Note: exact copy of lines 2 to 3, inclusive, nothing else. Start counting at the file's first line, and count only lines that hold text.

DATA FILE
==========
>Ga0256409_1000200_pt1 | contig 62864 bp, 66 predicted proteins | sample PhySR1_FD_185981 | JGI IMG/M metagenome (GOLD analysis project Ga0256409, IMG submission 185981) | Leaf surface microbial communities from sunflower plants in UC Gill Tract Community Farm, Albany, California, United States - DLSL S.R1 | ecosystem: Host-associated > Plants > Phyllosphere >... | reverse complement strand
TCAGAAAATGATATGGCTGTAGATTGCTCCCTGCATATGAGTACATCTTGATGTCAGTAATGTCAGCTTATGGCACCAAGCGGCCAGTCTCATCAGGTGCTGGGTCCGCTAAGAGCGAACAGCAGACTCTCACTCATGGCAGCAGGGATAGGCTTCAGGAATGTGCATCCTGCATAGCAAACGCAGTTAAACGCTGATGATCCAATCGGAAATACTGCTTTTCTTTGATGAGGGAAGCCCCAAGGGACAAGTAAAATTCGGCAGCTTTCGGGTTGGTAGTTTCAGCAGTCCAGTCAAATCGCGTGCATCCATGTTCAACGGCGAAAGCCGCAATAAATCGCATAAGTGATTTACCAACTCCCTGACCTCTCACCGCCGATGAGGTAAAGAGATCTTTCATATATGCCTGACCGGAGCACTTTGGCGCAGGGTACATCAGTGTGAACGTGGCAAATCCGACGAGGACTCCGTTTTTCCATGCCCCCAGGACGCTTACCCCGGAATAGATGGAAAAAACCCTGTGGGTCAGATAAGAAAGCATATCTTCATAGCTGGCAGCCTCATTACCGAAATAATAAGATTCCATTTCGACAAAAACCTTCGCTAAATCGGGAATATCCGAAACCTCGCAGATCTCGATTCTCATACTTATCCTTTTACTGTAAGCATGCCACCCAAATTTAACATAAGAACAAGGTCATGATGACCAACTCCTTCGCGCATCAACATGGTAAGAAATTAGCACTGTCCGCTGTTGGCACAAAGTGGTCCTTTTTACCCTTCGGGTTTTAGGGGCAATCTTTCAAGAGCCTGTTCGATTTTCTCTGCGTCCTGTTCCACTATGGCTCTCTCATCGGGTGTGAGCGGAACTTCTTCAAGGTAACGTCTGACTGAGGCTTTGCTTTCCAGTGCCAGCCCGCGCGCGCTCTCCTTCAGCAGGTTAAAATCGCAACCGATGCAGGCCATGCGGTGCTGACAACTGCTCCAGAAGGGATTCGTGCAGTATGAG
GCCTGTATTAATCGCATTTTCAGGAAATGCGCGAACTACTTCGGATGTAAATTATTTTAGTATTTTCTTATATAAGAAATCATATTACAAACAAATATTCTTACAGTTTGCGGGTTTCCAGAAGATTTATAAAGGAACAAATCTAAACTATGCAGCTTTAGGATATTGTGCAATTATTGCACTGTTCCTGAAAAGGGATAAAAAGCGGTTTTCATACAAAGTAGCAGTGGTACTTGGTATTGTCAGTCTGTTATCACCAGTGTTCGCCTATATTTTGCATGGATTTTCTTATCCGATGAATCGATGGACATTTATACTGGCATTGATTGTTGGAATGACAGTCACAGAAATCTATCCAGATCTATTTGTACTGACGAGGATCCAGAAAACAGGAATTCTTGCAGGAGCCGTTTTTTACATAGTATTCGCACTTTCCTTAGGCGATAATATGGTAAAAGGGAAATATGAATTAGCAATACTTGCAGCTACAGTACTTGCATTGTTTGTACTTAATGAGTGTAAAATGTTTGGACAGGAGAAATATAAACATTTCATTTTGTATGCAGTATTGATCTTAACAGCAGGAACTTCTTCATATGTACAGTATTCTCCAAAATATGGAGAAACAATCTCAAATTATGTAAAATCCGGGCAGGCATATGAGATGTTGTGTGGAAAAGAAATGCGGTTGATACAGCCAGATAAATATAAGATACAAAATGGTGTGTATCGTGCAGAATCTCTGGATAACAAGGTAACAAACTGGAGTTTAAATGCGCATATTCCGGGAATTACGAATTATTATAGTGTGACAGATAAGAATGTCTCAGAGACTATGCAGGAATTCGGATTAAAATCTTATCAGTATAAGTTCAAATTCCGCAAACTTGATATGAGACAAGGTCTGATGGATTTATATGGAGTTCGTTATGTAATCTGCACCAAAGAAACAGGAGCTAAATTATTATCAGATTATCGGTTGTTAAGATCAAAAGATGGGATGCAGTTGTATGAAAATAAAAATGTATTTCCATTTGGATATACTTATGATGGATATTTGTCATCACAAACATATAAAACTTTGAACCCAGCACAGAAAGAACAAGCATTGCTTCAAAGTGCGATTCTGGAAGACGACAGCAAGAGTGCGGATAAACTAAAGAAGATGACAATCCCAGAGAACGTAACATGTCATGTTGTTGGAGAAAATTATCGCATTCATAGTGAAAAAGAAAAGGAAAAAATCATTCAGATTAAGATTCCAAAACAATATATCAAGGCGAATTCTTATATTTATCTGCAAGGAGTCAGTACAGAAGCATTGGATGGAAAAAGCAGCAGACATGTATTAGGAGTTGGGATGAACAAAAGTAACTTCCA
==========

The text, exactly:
TCAGAAAATGATATGGCTGTAGATTGCTCCCTGCATATGAGTACATCTTGATGTCAGTAATGTCAGCTTATGGCACCAAGCGGCCAGTCTCATCAGGTGCTGGGTCCGCTAAGAGCGAACAGCAGACTCTCACTCATGGCAGCAGGGATAGGCTTCAGGAATGTGCATCCTGCATAGCAAACGCAGTTAAACGCTGATGATCCAATCGGAAATACTGCTTTTCTTTGATGAGGGAAGCCCCAAGGGACAAGTAAAATTCGGCAGCTTTCGGGTTGGTAGTTTCAGCAGTCCAGTCAAATCGCGTGCATCCATGTTCAACGGCGAAAGCCGCAATAAATCGCATAAGTGATTTACCAACTCCCTGACCTCTCACCGCCGATGAGGTAAAGAGATCTTTCATATATGCCTGACCGGAGCACTTTGGCGCAGGGTACATCAGTGTGAACGTGGCAAATCCGACGAGGACTCCGTTTTTCCATGCCCCCAGGACGCTTACCCCGGAATAGATGGAAAAAACCCTGTGGGTCAGATAAGAAAGCATATCTTCATAGCTGGCAGCCTCATTACCGAAATAATAAGATTCCATTTCGACAAAAACCTTCGCTAAATCGGGAATATCCGAAACCTCGCAGATCTCGATTCTCATACTTATCCTTTTACTGTAAGCATGCCACCCAAATTTAACATAAGAACAAGGTCATGATGACCAACTCCTTCGCGCATCAACATGGTAAGAAATTAGCACTGTCCGCTGTTGGCACAAAGTGGTCCTTTTTACCCTTCGGGTTTTAGGGGCAATCTTTCAAGAGCCTGTTCGATTTTCTCTGCGTCCTGTTCCACTATGGCTCTCTCATCGGGTGTGAGCGGAACTTCTTCAAGGTAACGTCTGACTGAGGCTTTGCTTTCCAGTGCCAGCCCGCGCGCGCTCTCCTTCAGCAGGTTAAAATCGCAACCGATGCAGGCCATGCGGTGCTGACAACTGCTCCAGAAGGGATTCGTGCAGTATGAG
GCCTGTATTAATCGCATTTTCAGGAAATGCGCGAACTACTTCGGATGTAAATTATTTTAGTATTTTCTTATATAAGAAATCATATTACAAACAAATATTCTTACAGTTTGCGGGTTTCCAGAAGATTTATAAAGGAACAAATCTAAACTATGCAGCTTTAGGATATTGTGCAATTATTGCACTGTTCCTGAAAAGGGATAAAAAGCGGTTTTCATACAAAGTAGCAGTGGTACTTGGTATTGTCAGTCTGTTATCACCAGTGTTCGCCTATATTTTGCATGGATTTTCTTATCCGATGAATCGATGGACATTTATACTGGCATTGATTGTTGGAATGACAGTCACAGAAATCTATCCAGATCTATTTGTACTGACGAGGATCCAGAAAACAGGAATTCTTGCAGGAGCCGTTTTTTACATAGTATTCGCACTTTCCTTAGGCGATAATATGGTAAAAGGGAAATATGAATTAGCAATACTTGCAGCTACAGTACTTGCATTGTTTGTACTTAATGAGTGTAAAATGTTTGGACAGGAGAAATATAAACATTTCATTTTGTATGCAGTATTGATCTTAACAGCAGGAACTTCTTCATATGTACAGTATTCTCCAAAATATGGAGAAACAATCTCAAATTATGTAAAATCCGGGCAGGCATATGAGATGTTGTGTGGAAAAGAAATGCGGTTGATACAGCCAGATAAATATAAGATACAAAATGGTGTGTATCGTGCAGAATCTCTGGATAACAAGGTAACAAACTGGAGTTTAAATGCGCATATTCCGGGAATTACGAATTATTATAGTGTGACAGATAAGAATGTCTCAGAGACTATGCAGGAATTCGGATTAAAATCTTATCAGTATAAGTTCAAATTCCGCAAACTTGATATGAGACAAGGTCTGATGGATTTATATGGAGTTCGTTATGTAATCTGCACCAAAGAAACAGGAGCTAAATTATTATCAGATTATCGGTTGTTAAGATCAAAAGATGGGATGCAGTTGTATGAAAATAAAAATGTATTTCCATTTGGATATACTTATGATGGATATTTGTCATCACAAACATATAAAACTTTGAACCCAGCACAGAAAGAACAAGCATTGCTTCAAAGTGCGATTCTGGAAGACGACAGCAAGAGTGCGGATAAACTAAAGAAGATGACAATCCCAGAGAACGTAACATGTCATGTTGTTGGAGAAAATTATCGCATTCATAGTGAAAAAGAAAAGGAAAAAATCATTCAGATTAAGATTCCAAAACAATATATCAAGGCGAATTCTTATATTTATCTGCAAGGAGTCAGTACAGAAGCATTGGATGGAAAAAGCAGCAGACATGTATTAGGAGTTGGGATGAACAAAAGTAACTTCCA